Tags: US | Refineries | European | Gasoline

Closed U.S. Refineries Open Door for European Gasoline

Wednesday, 29 Feb 2012 12:50 PM

Europe's gasoline traders are betting on richer pickings from this year's U.S. summer driving season, despite a grim demand outlook, because U.S. refinery closures have tightened supply in the major East Coast market.

For the last two summers, high unemployment in the United States and soaring prices at the pump have meant less driving, spelling disappointment for European gasoline traders and refiners hoping for a return to the bumper U.S. driving seasons of the mid-2000s.

This year threatens to be worse, with U.S. President Barack Obama watching U.S. gasoline prices push towards $4 a gallon in an election year.

However, the closure of refineries on the populous U.S. East Coast and limited refined products pipeline capacity have raised hopes that the summer season will deliver.

"Without those refineries on the East Coast — and if there is a problem with the pipeline — then you would need to import barrels from Europe," said Olivier Jakob, an oil analyst at Petromatrix in Switzerland. "That's what people right now are betting on, that there will be some logistical problems."

Gasoline imports into the U.S. north-east averaged 560,000 barrels per day in 2011, with some 261,000 bpd coming from Western Europe, U.S. Energy Information Administration (EIA) data showed.

That was three-quarters of the imports in 2007, when some 350,000 bpd came from Western Europe.

But this year, a series of refinery closures has taken over half of the U.S. East Coast refining capacity offline meaning the market might be short of 160,000 bpd of gasoline in 2012 and 240,000 bpd in 2013, the EIA says.

Speculative positions in Nymex gasoline futures indicate investors and traders expect prices to rise further. "Summer is looking pretty strong," said one gasoline trader.

"Everyone I speak to is very hot on gasoline this season," another trader said. "It will be volatile and traders like that. The only possible change I can see to that (scenario) is demand destruction. People are choosing more efficient cars and driving less."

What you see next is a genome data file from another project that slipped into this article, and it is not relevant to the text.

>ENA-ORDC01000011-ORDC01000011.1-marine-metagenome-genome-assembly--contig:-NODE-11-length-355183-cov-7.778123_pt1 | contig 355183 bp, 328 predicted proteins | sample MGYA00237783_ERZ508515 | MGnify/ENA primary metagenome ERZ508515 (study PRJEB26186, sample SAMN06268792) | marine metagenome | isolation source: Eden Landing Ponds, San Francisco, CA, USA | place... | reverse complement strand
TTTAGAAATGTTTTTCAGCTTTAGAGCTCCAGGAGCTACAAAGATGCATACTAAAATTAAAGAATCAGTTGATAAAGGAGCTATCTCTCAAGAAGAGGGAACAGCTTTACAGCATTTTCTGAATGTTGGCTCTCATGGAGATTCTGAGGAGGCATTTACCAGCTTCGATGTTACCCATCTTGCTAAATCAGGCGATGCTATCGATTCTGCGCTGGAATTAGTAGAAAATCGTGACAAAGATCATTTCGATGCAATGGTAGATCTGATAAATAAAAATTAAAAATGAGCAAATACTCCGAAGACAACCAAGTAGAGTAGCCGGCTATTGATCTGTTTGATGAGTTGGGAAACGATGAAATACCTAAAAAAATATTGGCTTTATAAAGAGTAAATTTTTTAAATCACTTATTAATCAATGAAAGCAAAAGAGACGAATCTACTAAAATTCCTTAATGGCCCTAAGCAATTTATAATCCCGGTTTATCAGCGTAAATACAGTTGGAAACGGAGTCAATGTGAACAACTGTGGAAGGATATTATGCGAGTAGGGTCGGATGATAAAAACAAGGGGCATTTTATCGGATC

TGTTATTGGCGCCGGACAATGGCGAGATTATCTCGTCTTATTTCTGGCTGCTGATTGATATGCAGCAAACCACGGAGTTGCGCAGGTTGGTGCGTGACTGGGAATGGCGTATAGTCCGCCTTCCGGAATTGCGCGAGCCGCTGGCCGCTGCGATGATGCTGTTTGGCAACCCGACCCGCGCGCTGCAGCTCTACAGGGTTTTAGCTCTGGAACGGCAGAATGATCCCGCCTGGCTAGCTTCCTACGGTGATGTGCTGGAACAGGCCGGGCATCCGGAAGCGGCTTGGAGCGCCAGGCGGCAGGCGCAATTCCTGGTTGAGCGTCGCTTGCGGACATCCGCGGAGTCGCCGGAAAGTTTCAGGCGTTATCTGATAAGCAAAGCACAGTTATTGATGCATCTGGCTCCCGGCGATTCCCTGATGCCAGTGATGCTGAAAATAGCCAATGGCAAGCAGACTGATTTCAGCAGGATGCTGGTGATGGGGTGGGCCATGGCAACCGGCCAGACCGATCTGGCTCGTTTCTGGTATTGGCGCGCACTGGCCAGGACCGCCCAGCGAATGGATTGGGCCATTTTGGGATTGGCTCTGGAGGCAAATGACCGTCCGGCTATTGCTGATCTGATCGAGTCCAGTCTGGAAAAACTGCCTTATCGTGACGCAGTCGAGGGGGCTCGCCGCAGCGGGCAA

DEMAND DILEMMA

At more than $3.70 a gallon, the average price of regular gasoline in the United States is at the highest level on record for February, Department of Energy data shows.

Pump prices are up about 11 percent from last year and the worry is that if prices continue to climb at such a clip, they will undermine demand over the summer driving season and pose a threat to Obama's presidential re-election bid.

The U.S. East Coast has tended to back Democratic candidates in recent elections, but the closure of local refineries may play a role in Pennsylvania, one of the few large swing states in the region with 20 electoral college votes.

Pressure from high gasoline prices is reflected in discouraging U.S. demand data, with the weekly Mastercard SpendingPulse survey showing retail gasoline demand down 6.9 percent year on year..

"We're seeing the potential for demand destruction accelerating. The only question is whether it is going to be deeper than what we are already forecasting," said Mark Routt, an analyst with energy consultancy KBC Advanced Technologies.

Despite this, European traders are bullish, citing logistical problems and refinery closures by Sunoco and ConocoPhillips in Pennsylvania, Hovensa in the Virgin Islands and a potential shutdown of Sunoco's Philadelphia refinery.

"In the short term, increasing imports is the most readily available option for replacing lost gasoline production," the EIA said in its report.

TRICKY LOGISTICS

Although new refining capacity is coming on stream this year in the U.S. Gulf Coast, U.S. legislation restricts the number of vessels that can carry gasoline to the eastern seaboard.

The Jones Act, passed in the 1920s, requires all commercial vessels transporting merchandise between the country's ports to be built, owned, operated and staffed by U.S. citizens and to be registered under the U.S. flag.

Such vessels are in short supply, so Gulf Coast refiners are more likely to look for new export markets. U.S. gasoline exports jumped by 61 percent in 2011, even as imports rose by 22.8 percent, U.S. Customs data showed.

Gasoline can also go from the Gulf to the East Coast in pipelines operated by Colonial Pipeline, the main conduit for refined products, but shipping orders are far surpassing capacity.

For now, imports from Europe and Asia are the most plausible substitutes for lost gasoline output, and some analysts believe demand will turn around, boosting refining margins.

"Ultimately, we see oil demand data catching up with the economic data and not the other way round," Harry Tchilinguirian and Gareth Lewis-Davies at BNP Paribas said in a note.

"And when supply constraints, associated with refinery shutdowns, are introduced into the picture, the seasonal uptick in demand during the summer becomes conducive to higher cracks."

© 2017 Thomson/Reuters. All rights reserved.

   
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2012-50-29
Wednesday, 29 Feb 2012 12:50 PM
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